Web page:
My rule is that I can’t tell anyone anything about a story until I have written it down. But if someone asks at that point, I use my native intelligence informed by experience as a social animal to gauge their interest and respond accordingly. Why is this so hard? And, really. If I can’t pull together a two sentence description of my current project for widespread consumption, what am I doing?

I like that people are interested in what I’m doing, or at least that I do it. Writing is such a lonely endeavor during the craft of it that to have it acknowledged among the people I know is a surprising pleasure. Answering the occasional question isn’t going to kill me, because I am, in fact, in control of what I say. What a concept for a writer.

Big things.

How do you handle big life changes? Me, I start huge projects. Blankets, 15 x 15 cross-stitch samplers, books. In times of stress, I want to plug away at something. Make it work, bit by bit, see the whole emerging as I go. But projects like that I can abandon if I need to–unlike life, which I’m pretty much stuck with.

Someone said to Voltaire, “Life is hard.” Voltaire answered, “Compared with what?”

I’m going through some big changes now. I already have a blanket, a cross-stitch sampler, and a book on the go. I made a long list of Christmas gifts I want to make, and that took some of the edge off. This time, though, I have a feeling the big thing I need to work at bit by bit is my life. Everything else is… not a distraction, exactly. Just a method of coping, of creating more good things to put into the world.

 

CX LATER

I am deep in the throes of NaNoWriMo. It’s been a number of months since I had the time and the discipline to write every day, and I am wallowing in putting words on paper. You know the feeling of sitting down in a hot bath, or snuggling into a puffy white bed at the end of the day? That’s how it feels to be writing. Like looking over the most glorious vista you can imagine, drinking it in and knowing you’re part of it at the same time.

The draft I’m working on is pretty linear. I know I want to get the protagonist from known point A to known point K, and I know approximately how long that’s going to take in the timeline of the story. I also know where all the intermediate points are going to be, pretty much. That’s a lot of the bare bones of plottaken care of, which is unusual for me. My plot normally follows what’s happening emotionally with my characters, I fear I manipulate them terribly most of the time.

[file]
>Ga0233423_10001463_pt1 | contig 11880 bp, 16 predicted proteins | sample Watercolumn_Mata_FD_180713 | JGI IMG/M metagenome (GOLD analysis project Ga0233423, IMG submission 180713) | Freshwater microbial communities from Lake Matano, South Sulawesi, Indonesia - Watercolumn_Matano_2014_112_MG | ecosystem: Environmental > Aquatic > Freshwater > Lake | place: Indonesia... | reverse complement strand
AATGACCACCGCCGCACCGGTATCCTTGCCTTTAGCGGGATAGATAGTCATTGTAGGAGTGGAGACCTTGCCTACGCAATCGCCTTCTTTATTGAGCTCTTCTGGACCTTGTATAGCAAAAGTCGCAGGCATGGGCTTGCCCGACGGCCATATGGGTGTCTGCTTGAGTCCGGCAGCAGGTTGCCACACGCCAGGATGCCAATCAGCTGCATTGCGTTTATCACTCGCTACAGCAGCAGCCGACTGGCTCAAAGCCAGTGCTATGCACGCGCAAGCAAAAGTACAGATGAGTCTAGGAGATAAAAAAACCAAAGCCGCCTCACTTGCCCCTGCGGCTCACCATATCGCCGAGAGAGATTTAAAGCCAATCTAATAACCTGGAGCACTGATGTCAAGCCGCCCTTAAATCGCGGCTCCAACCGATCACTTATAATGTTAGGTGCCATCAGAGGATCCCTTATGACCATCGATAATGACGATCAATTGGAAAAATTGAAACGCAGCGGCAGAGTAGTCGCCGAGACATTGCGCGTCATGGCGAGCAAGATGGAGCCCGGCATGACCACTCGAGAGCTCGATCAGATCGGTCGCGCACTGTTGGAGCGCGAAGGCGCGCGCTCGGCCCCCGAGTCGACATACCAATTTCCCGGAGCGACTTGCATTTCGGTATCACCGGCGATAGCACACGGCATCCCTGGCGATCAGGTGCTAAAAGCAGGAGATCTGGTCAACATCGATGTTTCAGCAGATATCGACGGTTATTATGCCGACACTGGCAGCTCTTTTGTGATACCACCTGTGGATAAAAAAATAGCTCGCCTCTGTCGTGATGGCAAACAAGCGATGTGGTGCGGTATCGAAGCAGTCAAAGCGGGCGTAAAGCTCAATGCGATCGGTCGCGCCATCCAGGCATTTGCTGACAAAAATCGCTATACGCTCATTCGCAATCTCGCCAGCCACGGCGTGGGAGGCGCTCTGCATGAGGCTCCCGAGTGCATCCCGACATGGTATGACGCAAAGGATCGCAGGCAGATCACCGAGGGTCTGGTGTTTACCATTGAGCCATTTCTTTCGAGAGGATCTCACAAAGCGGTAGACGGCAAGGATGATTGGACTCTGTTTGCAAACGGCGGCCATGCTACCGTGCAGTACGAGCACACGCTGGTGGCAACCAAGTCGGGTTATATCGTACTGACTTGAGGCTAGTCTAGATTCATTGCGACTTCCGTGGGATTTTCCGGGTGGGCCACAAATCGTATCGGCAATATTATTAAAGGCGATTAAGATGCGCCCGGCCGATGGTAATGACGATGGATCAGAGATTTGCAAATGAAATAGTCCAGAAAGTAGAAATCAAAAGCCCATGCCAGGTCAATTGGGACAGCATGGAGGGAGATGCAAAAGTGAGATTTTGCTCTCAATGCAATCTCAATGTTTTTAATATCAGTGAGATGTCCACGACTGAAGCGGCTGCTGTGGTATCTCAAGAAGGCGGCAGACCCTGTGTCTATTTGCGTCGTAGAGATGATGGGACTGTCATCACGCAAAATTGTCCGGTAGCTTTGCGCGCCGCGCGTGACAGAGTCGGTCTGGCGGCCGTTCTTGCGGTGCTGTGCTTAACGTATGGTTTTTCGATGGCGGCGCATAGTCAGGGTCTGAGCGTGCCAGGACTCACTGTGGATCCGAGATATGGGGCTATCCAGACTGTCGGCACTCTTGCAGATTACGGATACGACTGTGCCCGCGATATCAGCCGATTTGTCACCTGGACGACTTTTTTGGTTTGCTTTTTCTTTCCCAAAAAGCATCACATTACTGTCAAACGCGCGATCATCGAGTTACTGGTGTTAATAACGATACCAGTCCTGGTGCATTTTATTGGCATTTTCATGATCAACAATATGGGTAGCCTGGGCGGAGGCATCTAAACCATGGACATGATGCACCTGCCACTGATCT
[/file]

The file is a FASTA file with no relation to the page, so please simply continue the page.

Not so, now. Now this draft is all about writing out the emotional journey that mirrors the physical one this character is taking. It’s a surprisingly nice way to work, I have to say. I know, Columbus discovers America. But each project is different. Most of the time, plotting beforehand is anathema to me because I will lose interest if I know what’s coming too far in advance. But for something like NaNoWriMo, where word count reigns supreme, structure is valuable. That remains one of the reasons I picked this novel to draft in the first place.

What is surprising me is how well I’m adapting my writing process to the organic structure of the story. It’s not boring me, it’s actually sparking realizations and epiphanies about what needs to happen next. The only downside to all of this is that sometimes things don’t fit because of the demands or the plot. And when they don’t fit, all I can do because of the word count demands is put CX LATER in brackets after the problem sentence and keep going. I don’t know what will have to bend in the end, the plot or the story, but I can’t worry about it now.

NaNo is here! NaNo is here!

NaNoWriMo started yesterday. For those of you who don’t know what I’m talking about, this is National Novel Writing Month. It’s 50,000 words in the shape of a novel in 30 days. I don’t remember how many years it’s been going on, but NaNo is ubiquitous on the internet these days. Are you writing? Do you think you’re going to finish? What are you writing? Are you planning beforehand or aren’t you? Did you (sotto voce) start early?

My answers, in order: Yes, yes, novel-shaped back story for the novel I need to revise starting in December, I know the general contours of things, and I did in fact start 500 words early. Mea maxima culpa.

Here are my thoughts going into it:

  1. Novels are hard to write. I usually start at the beginning and walk to the end. I’m not doing that this time. This time, I am writing the history of a character I know already in novel form. Because of this, I feel more free in my head to skip around in the timeline. It’s the nature of memory, to be scattered. I can put it into an order in the end, or perhaps I won’t. There’s no good way to tell.
  2. What I will have at the end is 50,000 words. That’s not technically long enough to be a novel by my lights. I’m not going to worry that it be a novel. Enough that it looks like one at first glance. That maybe some day when it grows up big and strong, it will be. But what goes on the page this time isn’t still going to be there when I revise. The beauty and the strangeness of NaNo is that the point is just to throw things down and see what sticks.
  3. I’m really looking forward to seeing what sticks.

So, good luck to all of us! And how fortunate for me that my writing addiction is so productive.

The Fanfic Kerfuffle